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What is learning?
Learning is the achievement of knowledge or skills through study and experience. An ongoing change in human performance or possible performance that should occur as a result of the student’s experiences and communication with the world. Learning is the process of acquiring new information or changing current information, actions, skills, values or preferences. The ability to learn is in the hands of humans, animals and some machines, and there is also evidence of learning in some plants.
Some learning is immediate, encouraged by a single event, but many skills and knowledge are acquired from repeated experiences. Attempts to change learning often last a lifetime, and it is difficult to differentiate between learned material that seems lost and material that cannot be recovered. Learning implies continuous and active processes of investigation, involvement and participation in the world around us (Bransford, Brown and Cocking, 2000).
A powerful learning setting is defined by a decent balance between discovery and private exploration, on the one hand, and systematic education and guidance, on the opposite. All this must take place in an environment that takes into account individual differences in students’ abilities, needs and motivations (Schneider & Stern, 2010).
This development in learning changes both the main purpose of education and the way it is delivered. The education system has seen a shift from content-based to results-based programs, and schools have been strongly influenced by pedagogical concepts such as “visible learning” (Hattie 2009). A continuous process that already begins in the fetal stages of human beings takes place in many forms, including instinctive, experiential, conscious and specific learning. Personal experiences, formal education and controlled training are some of the general scenarios in which learning can be managed. Some types of learning, such as mother tongue skills, occur over time as part of the student’s daily social interactions. Sort of like martial arts training – they are consciously undertaken by students who are motivated for various reasons to learn a particular subject, discipline or skill.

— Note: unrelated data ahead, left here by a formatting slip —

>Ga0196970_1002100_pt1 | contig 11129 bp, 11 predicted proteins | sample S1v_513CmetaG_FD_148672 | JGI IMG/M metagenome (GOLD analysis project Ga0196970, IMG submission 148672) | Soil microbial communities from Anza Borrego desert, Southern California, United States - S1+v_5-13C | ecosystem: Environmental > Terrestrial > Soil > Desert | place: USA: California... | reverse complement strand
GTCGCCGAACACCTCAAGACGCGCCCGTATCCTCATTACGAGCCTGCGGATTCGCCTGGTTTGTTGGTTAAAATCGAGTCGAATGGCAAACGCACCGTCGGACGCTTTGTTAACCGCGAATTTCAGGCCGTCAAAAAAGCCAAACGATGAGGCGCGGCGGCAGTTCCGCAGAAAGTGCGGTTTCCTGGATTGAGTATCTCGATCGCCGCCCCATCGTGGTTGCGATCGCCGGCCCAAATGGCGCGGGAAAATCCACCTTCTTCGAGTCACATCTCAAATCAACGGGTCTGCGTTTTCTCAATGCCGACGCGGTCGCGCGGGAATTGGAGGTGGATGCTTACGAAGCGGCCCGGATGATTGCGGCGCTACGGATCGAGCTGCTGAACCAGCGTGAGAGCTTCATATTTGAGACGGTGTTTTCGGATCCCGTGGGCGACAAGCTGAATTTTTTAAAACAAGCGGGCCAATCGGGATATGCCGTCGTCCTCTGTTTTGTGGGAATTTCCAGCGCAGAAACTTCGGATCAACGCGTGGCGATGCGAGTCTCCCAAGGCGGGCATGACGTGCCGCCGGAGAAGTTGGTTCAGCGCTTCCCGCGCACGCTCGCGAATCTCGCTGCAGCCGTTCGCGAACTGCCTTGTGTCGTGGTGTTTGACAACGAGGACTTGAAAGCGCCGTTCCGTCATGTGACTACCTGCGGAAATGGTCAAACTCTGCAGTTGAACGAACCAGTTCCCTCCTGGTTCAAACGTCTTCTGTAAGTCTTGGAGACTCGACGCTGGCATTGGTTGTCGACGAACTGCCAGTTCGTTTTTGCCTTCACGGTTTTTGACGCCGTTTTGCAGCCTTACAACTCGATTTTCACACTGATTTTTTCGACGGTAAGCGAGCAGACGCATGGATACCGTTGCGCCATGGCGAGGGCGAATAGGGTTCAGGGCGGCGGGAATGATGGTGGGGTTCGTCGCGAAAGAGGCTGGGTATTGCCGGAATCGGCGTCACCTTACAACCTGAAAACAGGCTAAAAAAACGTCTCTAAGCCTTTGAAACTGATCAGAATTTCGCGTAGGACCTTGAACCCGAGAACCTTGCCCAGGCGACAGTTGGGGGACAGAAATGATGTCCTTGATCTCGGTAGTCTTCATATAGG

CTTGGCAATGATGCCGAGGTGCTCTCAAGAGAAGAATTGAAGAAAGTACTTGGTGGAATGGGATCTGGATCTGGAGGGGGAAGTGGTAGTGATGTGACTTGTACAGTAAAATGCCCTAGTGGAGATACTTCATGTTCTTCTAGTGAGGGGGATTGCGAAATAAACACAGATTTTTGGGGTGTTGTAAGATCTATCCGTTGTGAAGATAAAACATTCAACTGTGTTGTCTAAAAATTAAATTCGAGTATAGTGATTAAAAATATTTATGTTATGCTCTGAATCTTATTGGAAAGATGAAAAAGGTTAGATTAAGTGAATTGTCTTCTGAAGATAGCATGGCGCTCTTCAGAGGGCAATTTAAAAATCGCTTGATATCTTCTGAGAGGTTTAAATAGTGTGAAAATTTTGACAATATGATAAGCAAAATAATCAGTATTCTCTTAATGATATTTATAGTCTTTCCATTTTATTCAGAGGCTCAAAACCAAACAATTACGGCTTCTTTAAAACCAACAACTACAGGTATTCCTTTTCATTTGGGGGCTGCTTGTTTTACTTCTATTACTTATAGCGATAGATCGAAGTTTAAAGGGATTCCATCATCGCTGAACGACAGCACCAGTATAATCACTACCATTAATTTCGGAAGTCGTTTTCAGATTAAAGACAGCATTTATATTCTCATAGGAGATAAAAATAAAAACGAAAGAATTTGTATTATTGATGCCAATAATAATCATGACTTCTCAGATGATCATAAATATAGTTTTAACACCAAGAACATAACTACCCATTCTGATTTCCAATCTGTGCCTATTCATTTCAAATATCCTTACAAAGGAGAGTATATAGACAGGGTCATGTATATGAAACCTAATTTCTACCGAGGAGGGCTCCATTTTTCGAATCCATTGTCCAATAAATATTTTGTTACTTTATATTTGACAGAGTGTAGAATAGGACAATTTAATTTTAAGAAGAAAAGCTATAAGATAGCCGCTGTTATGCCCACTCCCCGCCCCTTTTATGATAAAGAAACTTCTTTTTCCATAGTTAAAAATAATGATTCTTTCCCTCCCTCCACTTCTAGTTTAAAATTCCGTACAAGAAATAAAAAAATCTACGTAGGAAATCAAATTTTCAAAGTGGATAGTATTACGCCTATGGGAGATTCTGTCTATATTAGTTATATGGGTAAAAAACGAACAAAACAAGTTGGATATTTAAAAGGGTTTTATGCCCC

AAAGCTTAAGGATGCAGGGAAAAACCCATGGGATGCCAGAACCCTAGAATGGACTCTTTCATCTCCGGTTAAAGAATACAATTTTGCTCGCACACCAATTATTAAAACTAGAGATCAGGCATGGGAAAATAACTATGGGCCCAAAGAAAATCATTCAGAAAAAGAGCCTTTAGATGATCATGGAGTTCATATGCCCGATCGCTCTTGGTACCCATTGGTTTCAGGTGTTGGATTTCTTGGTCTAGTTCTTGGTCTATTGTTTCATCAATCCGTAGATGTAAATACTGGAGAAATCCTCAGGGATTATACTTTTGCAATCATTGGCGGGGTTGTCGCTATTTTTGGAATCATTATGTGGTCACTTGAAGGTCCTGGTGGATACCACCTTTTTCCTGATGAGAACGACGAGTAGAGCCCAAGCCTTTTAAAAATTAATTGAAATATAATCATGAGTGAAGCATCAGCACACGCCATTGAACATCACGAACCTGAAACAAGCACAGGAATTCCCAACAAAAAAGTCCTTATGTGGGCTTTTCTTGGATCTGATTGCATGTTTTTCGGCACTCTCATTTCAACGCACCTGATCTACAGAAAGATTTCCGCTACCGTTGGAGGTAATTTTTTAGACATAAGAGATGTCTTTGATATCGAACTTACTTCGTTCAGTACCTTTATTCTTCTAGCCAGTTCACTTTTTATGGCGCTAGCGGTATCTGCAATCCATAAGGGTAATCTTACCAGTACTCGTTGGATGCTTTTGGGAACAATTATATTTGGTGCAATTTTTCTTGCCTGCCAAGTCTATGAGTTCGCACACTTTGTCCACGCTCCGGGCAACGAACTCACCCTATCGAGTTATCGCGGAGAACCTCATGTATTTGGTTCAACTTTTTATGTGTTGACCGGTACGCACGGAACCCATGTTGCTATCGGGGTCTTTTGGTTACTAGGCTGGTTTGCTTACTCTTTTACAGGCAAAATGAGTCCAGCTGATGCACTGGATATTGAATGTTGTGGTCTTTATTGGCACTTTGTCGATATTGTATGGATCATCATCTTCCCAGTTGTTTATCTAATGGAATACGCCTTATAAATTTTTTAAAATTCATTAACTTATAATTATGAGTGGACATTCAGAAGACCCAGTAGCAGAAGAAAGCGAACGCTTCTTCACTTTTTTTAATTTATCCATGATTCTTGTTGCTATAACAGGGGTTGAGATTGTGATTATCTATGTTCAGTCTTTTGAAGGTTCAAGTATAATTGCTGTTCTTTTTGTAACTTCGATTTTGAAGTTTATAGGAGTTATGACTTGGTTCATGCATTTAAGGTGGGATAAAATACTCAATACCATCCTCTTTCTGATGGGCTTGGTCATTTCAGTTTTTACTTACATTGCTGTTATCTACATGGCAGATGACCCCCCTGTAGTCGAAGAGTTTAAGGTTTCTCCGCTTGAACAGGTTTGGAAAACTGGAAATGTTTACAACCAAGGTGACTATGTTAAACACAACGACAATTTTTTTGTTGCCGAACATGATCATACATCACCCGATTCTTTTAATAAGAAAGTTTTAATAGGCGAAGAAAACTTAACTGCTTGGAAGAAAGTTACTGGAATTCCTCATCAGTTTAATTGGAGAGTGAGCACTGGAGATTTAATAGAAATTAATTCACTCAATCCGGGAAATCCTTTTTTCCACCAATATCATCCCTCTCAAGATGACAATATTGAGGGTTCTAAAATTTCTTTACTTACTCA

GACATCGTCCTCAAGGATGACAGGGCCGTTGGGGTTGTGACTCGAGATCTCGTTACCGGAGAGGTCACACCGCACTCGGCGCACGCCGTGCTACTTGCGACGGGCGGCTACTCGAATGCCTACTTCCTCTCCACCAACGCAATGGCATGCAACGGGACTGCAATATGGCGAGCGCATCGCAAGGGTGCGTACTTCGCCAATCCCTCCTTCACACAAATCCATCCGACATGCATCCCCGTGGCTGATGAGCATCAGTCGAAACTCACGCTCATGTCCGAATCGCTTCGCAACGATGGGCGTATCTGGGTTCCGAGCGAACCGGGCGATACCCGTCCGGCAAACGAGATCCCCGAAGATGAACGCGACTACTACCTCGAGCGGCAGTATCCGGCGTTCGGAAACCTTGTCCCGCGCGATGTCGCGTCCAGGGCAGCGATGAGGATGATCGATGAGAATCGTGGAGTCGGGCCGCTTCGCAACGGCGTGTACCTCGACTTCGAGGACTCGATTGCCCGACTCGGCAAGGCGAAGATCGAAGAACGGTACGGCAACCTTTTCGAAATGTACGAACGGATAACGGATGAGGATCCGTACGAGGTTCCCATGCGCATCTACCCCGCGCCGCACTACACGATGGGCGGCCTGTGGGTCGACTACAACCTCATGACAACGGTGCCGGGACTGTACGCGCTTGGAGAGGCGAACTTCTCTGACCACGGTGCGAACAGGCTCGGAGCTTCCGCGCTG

Traditional learning
Traditional learning means that each student must work alone during explanation, discussion and application of concepts during class. Traditional learning, also called basic education, formal education or customary education, refers to deeply rooted customs that society has traditionally used in schools.
Some kinds of education make the student better for educational activities and focuses on individual students’ wishes and self-control. For reformers, the old teacher-centered strategies of memorization and commitment to memory should be abandoned in favor of learner-centered and task-based approaches to learning.
However, several folks and conservative parents are involved with the upkeep of objective instructional standards supported testing that favors an additional ancient approach historically, the main educational technique of traditional learning was simple oral recitation. In a typical approach, students sat quietly in their seats and listened one student after another recite their lesson, until each was called. The teacher’s main purpose is to listen lesson of students more attentively and students just cram and memorize homework.
An oral test or examination can be done at the end of a unit, and the process, which was called “placement test – study – recitation”, has been repeated. In addition to excessive emphasis on verbal responses, the use of memory memorization (effortless memorization to understand meaning) and disconnected and unrelated tasks was also an extremely inefficient use of students’ and teachers’ time. This ancient approach conjointly insisted that everyone students receive a similar material at a similar time; students who didn’t learn quickly enough unsuccessful, instead of being allowed to succeed at their natural speed. Beck Robert (1956).

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